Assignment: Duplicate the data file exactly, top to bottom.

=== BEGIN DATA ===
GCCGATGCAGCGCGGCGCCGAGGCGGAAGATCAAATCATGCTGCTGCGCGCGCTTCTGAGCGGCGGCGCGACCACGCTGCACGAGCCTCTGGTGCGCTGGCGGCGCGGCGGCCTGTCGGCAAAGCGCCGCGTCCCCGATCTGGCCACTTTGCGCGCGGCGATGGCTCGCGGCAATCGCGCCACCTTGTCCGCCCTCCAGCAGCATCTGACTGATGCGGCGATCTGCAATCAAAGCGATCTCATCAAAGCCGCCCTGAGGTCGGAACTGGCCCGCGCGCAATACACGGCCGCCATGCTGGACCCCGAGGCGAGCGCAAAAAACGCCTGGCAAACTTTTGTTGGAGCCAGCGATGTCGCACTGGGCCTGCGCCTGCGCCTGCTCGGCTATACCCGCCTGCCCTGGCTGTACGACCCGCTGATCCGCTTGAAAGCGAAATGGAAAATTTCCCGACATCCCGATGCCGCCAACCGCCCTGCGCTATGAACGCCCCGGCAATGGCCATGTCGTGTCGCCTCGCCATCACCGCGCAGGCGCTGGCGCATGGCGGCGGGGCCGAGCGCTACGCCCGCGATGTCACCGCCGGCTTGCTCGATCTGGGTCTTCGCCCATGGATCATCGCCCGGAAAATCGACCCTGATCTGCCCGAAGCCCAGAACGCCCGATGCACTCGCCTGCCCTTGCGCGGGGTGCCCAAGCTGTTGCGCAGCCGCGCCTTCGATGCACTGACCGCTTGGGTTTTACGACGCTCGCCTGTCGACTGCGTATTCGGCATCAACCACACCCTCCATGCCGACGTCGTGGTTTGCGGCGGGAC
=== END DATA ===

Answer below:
GCCGATGCAGCGCGGCGCCGAGGCGGAAGATCAAATCATGCTGCTGCGCGCGCTTCTGAGCGGCGGCGCGACCACGCTGCACGAGCCTCTGGTGCGCTGGCGGCGCGGCGGCCTGTCGGCAAAGCGCCGCGTCCCCGATCTGGCCACTTTGCGCGCGGCGATGGCTCGCGGCAATCGCGCCACCTTGTCCGCCCTCCAGCAGCATCTGACTGATGCGGCGATCTGCAATCAAAGCGATCTCATCAAAGCCGCCCTGAGGTCGGAACTGGCCCGCGCGCAATACACGGCCGCCATGCTGGACCCCGAGGCGAGCGCAAAAAACGCCTGGCAAACTTTTGTTGGAGCCAGCGATGTCGCACTGGGCCTGCGCCTGCGCCTGCTCGGCTATACCCGCCTGCCCTGGCTGTACGACCCGCTGATCCGCTTGAAAGCGAAATGGAAAATTTCCCGACATCCCGATGCCGCCAACCGCCCTGCGCTATGAACGCCCCGGCAATGGCCATGTCGTGTCGCCTCGCCATCACCGCGCAGGCGCTGGCGCATGGCGGCGGGGCCGAGCGCTACGCCCGCGATGTCACCGCCGGCTTGCTCGATCTGGGTCTTCGCCCATGGATCATCGCCCGGAAAATCGACCCTGATCTGCCCGAAGCCCAGAACGCCCGATGCACTCGCCTGCCCTTGCGCGGGGTGCCCAAGCTGTTGCGCAGCCGCGCCTTCGATGCACTGACCGCTTGGGTTTTACGACGCTCGCCTGTCGACTGCGTATTCGGCATCAACCACACCCTCCATGCCGACGTCGTGGTTTGCGGCGGGAC